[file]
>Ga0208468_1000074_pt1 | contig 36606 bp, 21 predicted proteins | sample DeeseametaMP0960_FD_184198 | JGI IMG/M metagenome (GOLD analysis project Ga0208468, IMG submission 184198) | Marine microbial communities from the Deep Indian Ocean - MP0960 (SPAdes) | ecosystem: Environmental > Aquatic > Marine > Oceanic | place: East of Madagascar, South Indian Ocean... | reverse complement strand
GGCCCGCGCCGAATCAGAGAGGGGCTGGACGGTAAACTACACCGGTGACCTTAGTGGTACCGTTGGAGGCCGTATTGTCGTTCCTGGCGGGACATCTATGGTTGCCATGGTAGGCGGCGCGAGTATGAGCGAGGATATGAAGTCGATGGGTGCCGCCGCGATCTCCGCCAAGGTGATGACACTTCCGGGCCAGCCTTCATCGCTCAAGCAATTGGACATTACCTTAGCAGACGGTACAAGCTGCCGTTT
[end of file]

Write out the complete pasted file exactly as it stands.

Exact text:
>Ga0208468_1000074_pt1 | contig 36606 bp, 21 predicted proteins | sample DeeseametaMP0960_FD_184198 | JGI IMG/M metagenome (GOLD analysis project Ga0208468, IMG submission 184198) | Marine microbial communities from the Deep Indian Ocean - MP0960 (SPAdes) | ecosystem: Environmental > Aquatic > Marine > Oceanic | place: East of Madagascar, South Indian Ocean... | reverse complement strand
GGCCCGCGCCGAATCAGAGAGGGGCTGGACGGTAAACTACACCGGTGACCTTAGTGGTACCGTTGGAGGCCGTATTGTCGTTCCTGGCGGGACATCTATGGTTGCCATGGTAGGCGGCGCGAGTATGAGCGAGGATATGAAGTCGATGGGTGCCGCCGCGATCTCCGCCAAGGTGATGACACTTCCGGGCCAGCCTTCATCGCTCAAGCAATTGGACATTACCTTAGCAGACGGTACAAGCTGCCGTTT